When does knowing more make it harder?

Discussion in 'Amateur Radio News' started by VK6FLAB, Nov 30, 2018.

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  1. VK6FLAB

    VK6FLAB Ham Member QRZ Page

    foundations-of-amateur-radio_300.jpg
    Foundations of Amateur Radio

    When does knowing more make it harder?

    The other day one of my non amateur friends asked for some help. He wants to set up a receiver for his bush fire brigade that's available via the internet so his community can listen to the communication channels when there are fires around, or when a volunteer is out of radio range but still wants to hear what's going on.

    His question was about hooking up an antenna.

    We started to discuss what he already had and it turns out that he has enough coaxial cable in either 50 Ohm RG58 or alternatively 75 Ohm low loss quad shielded satellite TV coax.

    He's not an amateur, won't be broadcasting and just needs it to work without spending too much money.

    We then started talking about antennas and he had a tuned whip and a generic scanner antenna. Turns out that the tuned whip was for 78 MHz and he needs to listen to 164 MHz, so I suggested the scanner antenna, so called broadband, but no actual specifications.

    Then we talked about how it was going to be mounted to his metal roof. Tek screws to the iron, a CB mount with solder pads. That started a conversation about waterproofing and coax rot, termination and then the ground plane.

    I could get my antenna analyser out, drive to his place an hour or so away, help him install and test it and then decide that we need other options. We might still decide to do that, but it will be driven by what happens at his installation.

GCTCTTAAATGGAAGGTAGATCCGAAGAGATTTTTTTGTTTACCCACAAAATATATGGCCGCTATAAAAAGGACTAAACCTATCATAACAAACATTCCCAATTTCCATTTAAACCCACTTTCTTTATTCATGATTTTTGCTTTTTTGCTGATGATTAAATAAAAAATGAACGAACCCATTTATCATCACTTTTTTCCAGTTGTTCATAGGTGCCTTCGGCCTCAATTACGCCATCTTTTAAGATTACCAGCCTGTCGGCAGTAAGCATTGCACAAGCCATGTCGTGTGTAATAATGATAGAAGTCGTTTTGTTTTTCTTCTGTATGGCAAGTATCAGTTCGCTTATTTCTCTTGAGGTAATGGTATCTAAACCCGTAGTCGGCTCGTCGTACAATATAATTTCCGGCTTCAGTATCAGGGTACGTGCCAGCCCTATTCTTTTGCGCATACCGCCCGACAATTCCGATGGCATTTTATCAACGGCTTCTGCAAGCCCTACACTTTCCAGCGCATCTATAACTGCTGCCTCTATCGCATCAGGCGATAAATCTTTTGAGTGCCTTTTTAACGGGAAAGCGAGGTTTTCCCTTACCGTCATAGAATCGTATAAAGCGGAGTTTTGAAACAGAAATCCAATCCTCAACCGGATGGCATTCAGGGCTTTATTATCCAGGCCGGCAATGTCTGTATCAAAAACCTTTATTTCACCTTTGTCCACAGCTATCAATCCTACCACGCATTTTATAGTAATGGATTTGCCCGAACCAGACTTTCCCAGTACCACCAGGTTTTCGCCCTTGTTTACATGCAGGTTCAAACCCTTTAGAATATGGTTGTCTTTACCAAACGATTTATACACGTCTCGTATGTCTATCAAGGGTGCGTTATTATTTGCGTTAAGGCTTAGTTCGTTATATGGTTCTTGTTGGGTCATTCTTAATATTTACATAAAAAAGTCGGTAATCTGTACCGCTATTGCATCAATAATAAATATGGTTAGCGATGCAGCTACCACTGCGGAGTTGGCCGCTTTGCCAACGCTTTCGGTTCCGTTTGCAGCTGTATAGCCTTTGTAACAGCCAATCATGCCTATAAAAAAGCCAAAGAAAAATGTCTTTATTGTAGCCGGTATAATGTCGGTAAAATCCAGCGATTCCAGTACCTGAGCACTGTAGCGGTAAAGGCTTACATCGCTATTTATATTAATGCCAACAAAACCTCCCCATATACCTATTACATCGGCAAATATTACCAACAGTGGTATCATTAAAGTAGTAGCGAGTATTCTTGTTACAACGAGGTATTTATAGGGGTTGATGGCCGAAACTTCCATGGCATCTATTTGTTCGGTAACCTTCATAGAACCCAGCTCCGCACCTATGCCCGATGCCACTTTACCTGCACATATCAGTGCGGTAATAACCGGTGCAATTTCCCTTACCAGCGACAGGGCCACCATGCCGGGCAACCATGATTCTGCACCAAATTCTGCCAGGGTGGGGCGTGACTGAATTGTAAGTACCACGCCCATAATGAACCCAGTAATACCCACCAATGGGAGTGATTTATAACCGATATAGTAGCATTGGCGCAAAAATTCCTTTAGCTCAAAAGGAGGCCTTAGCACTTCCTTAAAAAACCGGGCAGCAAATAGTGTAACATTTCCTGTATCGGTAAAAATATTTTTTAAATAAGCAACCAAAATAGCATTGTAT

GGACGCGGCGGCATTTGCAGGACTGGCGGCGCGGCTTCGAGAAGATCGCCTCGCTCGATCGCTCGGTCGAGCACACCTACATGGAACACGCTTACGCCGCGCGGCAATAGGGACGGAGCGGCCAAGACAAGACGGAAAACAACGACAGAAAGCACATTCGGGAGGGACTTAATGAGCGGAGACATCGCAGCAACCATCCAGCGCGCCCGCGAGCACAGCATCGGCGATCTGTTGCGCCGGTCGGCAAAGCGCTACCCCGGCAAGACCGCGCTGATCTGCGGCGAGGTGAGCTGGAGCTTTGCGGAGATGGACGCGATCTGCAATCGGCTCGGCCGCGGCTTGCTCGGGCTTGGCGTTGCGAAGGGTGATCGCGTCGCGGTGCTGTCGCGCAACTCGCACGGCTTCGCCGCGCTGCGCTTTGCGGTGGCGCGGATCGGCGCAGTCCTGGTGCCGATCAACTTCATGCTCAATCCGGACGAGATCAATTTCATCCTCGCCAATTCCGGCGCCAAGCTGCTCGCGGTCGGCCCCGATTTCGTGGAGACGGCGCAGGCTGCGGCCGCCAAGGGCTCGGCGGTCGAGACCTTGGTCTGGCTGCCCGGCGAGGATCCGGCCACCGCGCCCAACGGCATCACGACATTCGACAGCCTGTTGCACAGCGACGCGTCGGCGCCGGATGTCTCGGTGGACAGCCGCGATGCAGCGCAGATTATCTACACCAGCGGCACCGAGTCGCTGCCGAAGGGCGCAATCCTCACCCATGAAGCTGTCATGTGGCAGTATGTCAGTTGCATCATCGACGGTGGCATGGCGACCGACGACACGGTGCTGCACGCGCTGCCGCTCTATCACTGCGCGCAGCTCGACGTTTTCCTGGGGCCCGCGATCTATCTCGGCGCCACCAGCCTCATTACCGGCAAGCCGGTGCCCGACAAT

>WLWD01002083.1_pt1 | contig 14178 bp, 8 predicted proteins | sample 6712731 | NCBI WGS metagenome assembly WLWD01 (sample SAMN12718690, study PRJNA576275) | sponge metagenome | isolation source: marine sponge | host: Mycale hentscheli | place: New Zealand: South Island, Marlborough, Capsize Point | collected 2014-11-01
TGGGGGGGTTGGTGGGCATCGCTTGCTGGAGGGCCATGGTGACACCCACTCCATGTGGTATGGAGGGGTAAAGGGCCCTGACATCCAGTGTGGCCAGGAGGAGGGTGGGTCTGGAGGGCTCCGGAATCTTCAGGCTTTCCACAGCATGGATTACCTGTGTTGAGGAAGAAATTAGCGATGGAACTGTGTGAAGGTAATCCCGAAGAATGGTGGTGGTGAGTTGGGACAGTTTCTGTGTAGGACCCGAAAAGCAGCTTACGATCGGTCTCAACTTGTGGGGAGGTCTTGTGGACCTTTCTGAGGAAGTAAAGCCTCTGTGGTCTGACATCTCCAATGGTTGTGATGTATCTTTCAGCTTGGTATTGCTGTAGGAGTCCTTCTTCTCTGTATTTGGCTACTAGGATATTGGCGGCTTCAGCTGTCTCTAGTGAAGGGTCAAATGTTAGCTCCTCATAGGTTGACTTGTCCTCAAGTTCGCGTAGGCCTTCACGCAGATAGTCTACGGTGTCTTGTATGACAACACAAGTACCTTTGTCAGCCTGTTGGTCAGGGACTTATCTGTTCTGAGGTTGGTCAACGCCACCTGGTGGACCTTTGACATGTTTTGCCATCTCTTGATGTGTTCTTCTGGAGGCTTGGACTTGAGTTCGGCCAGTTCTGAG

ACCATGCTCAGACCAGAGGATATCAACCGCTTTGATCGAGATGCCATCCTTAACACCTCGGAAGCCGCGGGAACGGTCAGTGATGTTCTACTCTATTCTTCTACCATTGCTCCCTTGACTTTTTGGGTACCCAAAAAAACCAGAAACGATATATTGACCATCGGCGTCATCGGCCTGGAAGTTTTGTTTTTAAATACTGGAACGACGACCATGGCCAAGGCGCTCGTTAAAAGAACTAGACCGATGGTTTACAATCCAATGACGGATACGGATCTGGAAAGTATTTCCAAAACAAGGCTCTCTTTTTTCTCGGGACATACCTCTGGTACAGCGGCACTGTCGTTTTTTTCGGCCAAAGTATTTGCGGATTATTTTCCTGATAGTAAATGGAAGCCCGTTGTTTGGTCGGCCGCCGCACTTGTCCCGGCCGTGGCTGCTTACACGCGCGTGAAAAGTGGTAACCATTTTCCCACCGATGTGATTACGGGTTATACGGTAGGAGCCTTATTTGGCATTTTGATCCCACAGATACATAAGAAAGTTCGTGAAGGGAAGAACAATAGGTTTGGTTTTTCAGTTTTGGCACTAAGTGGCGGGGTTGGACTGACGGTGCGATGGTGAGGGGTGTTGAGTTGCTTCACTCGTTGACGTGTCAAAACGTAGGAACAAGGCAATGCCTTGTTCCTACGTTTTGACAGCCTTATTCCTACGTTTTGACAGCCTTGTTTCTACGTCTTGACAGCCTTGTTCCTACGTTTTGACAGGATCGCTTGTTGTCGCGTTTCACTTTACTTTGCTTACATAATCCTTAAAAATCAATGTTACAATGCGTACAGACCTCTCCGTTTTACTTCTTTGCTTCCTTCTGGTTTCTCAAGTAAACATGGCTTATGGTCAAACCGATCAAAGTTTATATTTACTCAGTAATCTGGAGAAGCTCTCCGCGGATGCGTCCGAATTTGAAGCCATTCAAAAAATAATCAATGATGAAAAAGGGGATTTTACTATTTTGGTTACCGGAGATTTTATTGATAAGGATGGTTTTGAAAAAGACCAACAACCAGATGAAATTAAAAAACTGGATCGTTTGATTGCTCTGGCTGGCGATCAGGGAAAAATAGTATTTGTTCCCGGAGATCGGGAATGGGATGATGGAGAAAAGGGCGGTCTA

If you're a licensed amateur with a little experience, this story will leave you with a whole lot of but, but, but.

    If you're not, then you'd come away with, that's pretty reasonable, let's go.

    What I find fascinating is the gap between those two.

    On the one hand you've got knowledge that says this isn't ideal, who in their right mind would hook up a random antenna without the proper ground plane with an unknown feed point impedance to a 75 Ohm coax, using solder pads on the top of a roof. There's more of course, but those are the big ticket items.

    On the other hand you have an antenna, coax, connectors that fit and a high likelihood of noise coming from your radio.

    I'm not going to pretend that the choices we made over the phone are the final ones, or that it will even work as described, but we discussed that and the selection of parts gives us the highest chance of success, and rather than give the right answer we went with the closest we could get without spending a cent.

    The gap between knowing and not knowing can be perilous, but it can also be used as a map to navigate from one to the other.

    Is this going to work? Who knows, too many variables to be certain, too many unknowns.

    Sometimes ignorance is bliss and sometimes knowledge is a burden. Finding the balance is a lifetime of learning.

    I'm Onno VK6FLAB

    To listen to the podcast, visit the website: http://podcasts.vk6flab.com/. You can also use your podcast tool of choice and search for my callsign, VK6FLAB. Full instructions on how to listen are here: https://podcasts.vk6flab.com/about/help

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    WD0BCT, KC2YMO, KK6JKC and 3 others like this.
  2. WA6AM

    WA6AM Ham Member QRZ Page

    The most important take away from this is, he asked you, and you were there, with answers.
    73 Art
     
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  3. KD4MAX

    KD4MAX Subscriber QRZ Page

    Never let perfect become the enemy of good.
     
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  4. K7JEM

    K7JEM Ham Member QRZ Page